The Council of Nobles
The governance of New Hope on Mardrun evolved out of the need for strong leadership after the mass migration from Faedrun. The initial building of the various human towns and villas surrounding New Hope was a haphazard thing, disorganized and prone to attacks by Mordok. While a few of the trade guilds attempted to set up a parliament, the Colonists were not ready to accept such a radical change in their governing habits – for too long, they had lived under the guidance of nobility.
The first to suggest that the surviving nobles of Faedrun meet to discuss the ruling of the Colonies was Baron Richards of Vandregon. He proposed that the nobility form a council to properly protect and guide the people of the colonies. There were several immediate volunteers – displaced nobles looking to regain the power that they had back on Faedrun, and thus the Council of Nobles was born.
The Council meets twice yearly, to decide on important matters of governance that may affect the entire diasporic population of Faedrun. For other, lesser decisions, the nobles tend to either talk with the member of the Council whose area of governance corresponds with the action needed or make choices for their own estates. This has been successful so far – few disagreements have marred the reign of the Council, leading to relatively high confidence in the nobility despite their own personal biases and squabbles.
In August of 266, Lord Baron Richards made changes to the existing nobility titles structure that is recognized by the City-State of Newhope on Mardrun. These can be found here.
UPDATE: After the death of Duke Al-Azarma and the falling out with Duchess Catherine, the Council of Ten was reformed as the “City-State Council” in 266. Duchess Catherine, Duke Montesque, and Duchess Al-Azarma have all left the City-State and have gone to rule Daven’s Hold.
Grand Duke Baron Richards
An opulent and immediately noticeable figure, to many Colonists, Grand Duke Richards is the face of the Colonies. An initial prime supporter of the Order of Arnath’s Fist (which has since turned sour) and a number of other causes, Baron Richards has done what he can to make sure that the Colonies survive the loss of Faedrun and the new life they have set up on Mardrun. He regularly shows interest in investing in smaller communities to foster growth and relationships with Newhope. Despite this, he has been the target of a number of smear campaigns, though none to date have seemed to hold water.
Officially, his position on the Council is that of the Head. He tends to dominate meetings, seemingly looking to benefit his own lands and ideas, although as the years have passed, he has grown much more willing to compromise. It seems the lands of Mardrun are becoming more favorable to the Grand Duke, as he seems to have moderated many of his stances and seems almost younger due to his new outlook.
Duke Joakim Ventrini
Hailing from the northern reaches of Vandregon, Duke Ventrini was one of the first nobles to head over to Mardrun. An aging man, Ventrini still cuts a powerful figure. His family’s title came from their heroic actions at the Battle of Grayfield – however, their actions were far from martial in nature. Rather, they organized some of the first trades with the Syndar, which remains a point of pride in the family. Their status grew greatly over the years, due in part to their connections to a number of Syndar artists and craftsmen, which led them to their true calling – the patronage and trading of art and artifacts.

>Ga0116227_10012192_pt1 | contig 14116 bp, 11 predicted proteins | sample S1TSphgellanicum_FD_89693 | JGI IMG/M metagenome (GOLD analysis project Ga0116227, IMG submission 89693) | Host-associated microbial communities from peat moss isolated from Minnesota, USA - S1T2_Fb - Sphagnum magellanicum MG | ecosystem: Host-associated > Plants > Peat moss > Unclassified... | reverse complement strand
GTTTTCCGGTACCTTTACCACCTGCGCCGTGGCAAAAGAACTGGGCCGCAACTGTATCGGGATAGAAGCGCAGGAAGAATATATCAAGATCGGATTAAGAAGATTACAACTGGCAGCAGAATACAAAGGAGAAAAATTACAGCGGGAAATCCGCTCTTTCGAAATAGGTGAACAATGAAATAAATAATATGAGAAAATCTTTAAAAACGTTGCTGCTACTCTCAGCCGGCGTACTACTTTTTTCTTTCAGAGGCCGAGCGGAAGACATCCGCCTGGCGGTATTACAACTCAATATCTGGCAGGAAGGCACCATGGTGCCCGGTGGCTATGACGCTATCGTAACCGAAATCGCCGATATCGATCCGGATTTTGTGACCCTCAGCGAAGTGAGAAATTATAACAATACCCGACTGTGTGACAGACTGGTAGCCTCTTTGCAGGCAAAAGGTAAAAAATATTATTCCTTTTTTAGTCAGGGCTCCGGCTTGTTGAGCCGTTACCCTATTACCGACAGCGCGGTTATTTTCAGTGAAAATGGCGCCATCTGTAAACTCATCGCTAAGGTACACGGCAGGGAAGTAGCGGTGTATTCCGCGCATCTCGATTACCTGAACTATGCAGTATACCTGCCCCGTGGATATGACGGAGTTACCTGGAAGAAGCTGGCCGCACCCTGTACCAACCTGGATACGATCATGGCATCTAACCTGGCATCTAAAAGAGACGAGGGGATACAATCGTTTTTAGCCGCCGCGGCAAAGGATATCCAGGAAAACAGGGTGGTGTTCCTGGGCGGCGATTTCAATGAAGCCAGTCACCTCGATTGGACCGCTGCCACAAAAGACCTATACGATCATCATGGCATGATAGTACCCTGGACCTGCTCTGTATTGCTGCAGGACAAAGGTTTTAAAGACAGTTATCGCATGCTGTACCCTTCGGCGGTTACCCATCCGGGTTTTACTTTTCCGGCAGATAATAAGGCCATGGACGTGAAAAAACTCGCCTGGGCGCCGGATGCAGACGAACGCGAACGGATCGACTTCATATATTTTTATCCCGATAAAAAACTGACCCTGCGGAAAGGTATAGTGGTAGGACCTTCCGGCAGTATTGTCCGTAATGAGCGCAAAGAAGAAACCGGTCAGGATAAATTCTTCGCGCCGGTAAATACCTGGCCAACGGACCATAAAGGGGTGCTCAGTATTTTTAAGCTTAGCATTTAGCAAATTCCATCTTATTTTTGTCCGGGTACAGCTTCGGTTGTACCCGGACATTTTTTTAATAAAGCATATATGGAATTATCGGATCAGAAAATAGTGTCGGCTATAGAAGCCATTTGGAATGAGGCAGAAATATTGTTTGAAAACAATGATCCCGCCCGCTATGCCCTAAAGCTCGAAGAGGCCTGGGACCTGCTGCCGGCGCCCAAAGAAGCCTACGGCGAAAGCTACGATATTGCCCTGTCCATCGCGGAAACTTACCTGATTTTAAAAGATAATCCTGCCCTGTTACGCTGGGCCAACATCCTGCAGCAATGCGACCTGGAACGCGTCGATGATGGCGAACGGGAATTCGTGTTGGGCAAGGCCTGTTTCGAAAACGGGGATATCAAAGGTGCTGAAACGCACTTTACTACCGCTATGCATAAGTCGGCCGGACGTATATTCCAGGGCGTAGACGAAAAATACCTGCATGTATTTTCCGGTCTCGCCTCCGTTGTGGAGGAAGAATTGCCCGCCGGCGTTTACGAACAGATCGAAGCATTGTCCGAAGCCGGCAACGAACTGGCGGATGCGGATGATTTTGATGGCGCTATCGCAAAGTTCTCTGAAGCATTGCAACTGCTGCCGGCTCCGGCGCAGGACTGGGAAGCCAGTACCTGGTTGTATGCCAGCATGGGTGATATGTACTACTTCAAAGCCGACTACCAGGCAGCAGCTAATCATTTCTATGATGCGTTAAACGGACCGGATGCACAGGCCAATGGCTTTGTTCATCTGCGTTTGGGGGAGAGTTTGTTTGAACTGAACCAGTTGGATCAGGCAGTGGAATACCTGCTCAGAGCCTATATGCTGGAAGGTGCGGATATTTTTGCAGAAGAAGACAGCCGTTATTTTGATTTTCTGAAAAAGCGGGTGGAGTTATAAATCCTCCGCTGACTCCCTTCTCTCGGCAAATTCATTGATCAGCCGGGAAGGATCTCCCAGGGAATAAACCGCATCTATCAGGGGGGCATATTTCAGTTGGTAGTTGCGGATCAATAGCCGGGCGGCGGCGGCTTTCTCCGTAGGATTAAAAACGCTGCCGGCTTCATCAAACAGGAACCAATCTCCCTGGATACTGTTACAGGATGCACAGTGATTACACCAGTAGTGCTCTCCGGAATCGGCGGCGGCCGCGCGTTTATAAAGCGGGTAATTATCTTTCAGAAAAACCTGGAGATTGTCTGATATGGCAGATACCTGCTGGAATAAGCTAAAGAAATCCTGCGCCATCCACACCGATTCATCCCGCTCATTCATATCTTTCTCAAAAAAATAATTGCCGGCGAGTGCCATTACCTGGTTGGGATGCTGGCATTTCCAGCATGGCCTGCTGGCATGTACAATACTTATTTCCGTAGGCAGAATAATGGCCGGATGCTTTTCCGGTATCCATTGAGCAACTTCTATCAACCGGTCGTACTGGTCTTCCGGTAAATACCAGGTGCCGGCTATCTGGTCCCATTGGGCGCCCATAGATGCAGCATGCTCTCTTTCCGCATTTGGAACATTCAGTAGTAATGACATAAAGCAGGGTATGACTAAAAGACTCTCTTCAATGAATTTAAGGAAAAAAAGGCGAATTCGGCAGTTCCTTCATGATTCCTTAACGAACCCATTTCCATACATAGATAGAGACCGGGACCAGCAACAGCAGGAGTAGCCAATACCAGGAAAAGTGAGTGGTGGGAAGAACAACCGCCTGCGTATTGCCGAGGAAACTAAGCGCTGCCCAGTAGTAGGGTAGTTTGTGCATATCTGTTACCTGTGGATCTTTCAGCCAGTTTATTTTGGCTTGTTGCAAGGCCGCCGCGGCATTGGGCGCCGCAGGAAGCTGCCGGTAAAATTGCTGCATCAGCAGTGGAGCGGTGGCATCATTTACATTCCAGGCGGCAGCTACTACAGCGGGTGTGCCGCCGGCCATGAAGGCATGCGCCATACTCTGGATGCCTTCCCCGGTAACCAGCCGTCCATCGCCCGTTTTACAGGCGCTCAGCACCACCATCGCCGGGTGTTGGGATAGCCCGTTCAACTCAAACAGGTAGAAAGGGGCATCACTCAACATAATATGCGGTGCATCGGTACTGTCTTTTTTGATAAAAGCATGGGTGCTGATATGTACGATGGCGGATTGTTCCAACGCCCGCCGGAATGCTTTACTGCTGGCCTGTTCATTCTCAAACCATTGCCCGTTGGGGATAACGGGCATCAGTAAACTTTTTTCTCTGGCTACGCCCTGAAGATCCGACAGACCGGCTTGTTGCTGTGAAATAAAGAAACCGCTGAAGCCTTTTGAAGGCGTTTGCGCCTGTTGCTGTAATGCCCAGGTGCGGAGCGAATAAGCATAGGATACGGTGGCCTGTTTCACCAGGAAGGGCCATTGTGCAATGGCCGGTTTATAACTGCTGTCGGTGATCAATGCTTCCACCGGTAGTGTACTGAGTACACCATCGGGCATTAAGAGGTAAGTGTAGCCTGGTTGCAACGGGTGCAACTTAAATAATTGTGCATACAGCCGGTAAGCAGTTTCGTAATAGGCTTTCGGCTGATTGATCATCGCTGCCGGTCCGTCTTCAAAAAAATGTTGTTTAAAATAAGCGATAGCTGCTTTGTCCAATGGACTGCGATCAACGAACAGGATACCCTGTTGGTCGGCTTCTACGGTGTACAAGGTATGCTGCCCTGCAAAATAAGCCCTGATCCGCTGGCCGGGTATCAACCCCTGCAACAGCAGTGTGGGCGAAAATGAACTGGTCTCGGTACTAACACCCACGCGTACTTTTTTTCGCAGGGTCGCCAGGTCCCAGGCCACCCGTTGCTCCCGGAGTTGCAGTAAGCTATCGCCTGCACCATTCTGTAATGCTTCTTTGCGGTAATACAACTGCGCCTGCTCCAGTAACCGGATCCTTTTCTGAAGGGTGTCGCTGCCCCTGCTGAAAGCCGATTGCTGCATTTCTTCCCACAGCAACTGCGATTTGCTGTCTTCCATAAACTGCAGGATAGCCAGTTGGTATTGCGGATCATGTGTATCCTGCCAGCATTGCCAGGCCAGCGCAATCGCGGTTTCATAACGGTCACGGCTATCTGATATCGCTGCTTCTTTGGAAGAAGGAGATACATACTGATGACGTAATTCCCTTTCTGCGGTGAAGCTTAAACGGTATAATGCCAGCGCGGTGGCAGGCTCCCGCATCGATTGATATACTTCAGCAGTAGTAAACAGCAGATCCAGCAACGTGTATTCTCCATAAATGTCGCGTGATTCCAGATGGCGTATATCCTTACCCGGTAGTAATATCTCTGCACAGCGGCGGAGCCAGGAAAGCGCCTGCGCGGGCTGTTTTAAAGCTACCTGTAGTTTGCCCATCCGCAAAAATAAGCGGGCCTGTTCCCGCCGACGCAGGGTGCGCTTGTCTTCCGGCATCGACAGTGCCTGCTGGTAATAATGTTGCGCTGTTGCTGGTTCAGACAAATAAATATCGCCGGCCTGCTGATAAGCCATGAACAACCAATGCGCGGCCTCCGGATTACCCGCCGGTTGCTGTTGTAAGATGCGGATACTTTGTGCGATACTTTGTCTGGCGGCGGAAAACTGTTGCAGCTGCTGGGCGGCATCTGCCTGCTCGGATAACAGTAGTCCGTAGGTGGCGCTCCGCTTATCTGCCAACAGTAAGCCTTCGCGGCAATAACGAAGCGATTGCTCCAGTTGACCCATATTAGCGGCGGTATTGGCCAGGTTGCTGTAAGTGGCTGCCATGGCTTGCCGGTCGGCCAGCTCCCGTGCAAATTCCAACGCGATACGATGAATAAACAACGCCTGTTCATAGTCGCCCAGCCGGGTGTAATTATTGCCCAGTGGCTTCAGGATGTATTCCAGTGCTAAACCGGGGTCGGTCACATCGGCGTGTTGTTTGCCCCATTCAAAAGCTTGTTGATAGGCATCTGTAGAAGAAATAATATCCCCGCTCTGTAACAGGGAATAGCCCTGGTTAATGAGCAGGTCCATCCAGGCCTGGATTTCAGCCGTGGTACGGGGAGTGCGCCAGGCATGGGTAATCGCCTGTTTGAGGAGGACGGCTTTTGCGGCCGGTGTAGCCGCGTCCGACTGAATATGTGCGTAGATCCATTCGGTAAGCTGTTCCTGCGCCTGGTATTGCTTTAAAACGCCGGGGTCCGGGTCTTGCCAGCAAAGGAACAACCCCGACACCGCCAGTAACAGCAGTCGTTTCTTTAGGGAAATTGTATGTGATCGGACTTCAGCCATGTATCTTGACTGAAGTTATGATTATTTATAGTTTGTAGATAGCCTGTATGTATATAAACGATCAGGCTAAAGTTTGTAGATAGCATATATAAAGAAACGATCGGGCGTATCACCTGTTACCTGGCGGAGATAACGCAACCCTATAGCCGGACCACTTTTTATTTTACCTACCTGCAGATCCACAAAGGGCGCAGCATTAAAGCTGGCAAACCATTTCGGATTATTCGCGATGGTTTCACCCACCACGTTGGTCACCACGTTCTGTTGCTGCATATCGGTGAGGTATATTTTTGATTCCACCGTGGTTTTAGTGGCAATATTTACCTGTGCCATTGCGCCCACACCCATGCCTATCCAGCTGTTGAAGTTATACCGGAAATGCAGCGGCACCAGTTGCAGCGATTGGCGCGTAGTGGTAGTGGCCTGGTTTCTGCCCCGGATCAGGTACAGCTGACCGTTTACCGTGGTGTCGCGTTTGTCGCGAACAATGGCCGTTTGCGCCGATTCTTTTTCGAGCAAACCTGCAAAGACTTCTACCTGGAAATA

Duke Ventrini has continued this tradition by transporting and maintaining an impressive collection of art from Faedrun, which now graces his estate on the border of Clan Nightriver territority. His collection of a number of their cultural items has grown substantially over the years, and if it weren’t for his genuine interest in the Ulven, his sprawling estate at the edge of Newhope territory could be considered threatening by Clan Nightriver. This placement is intentional – the Duke is fascinated by Ulven culture, and is reduced to child-like glee when confronted with any examples of their art or culture. He has an open invitation to any Ulven to visit his lands and trade art, songs, stories, and legends for food, drink, and a place to sleep. Few Ulven have taken him up on this offer, however – while he is deeply interested in their culture, his interest can come off as somewhat patronizing and self-absorbed. Despite this, he has made more progress in dealing with the Ulven than any other noble, simply for his eagerness in dealing with them.
Officially, his position within the Council is that of cultural preservation – his collection of art and wealth means that he has sponsored a number of artists and musicians in New Hope. His most recent success is with the anonymously-penned Sir Nevan’s Brother, one of the first plays composed on New Hope, detailing the initial chaos of the migration of the colonists and the fighting that could occur between them.
Duchess Mary cul Tricuspis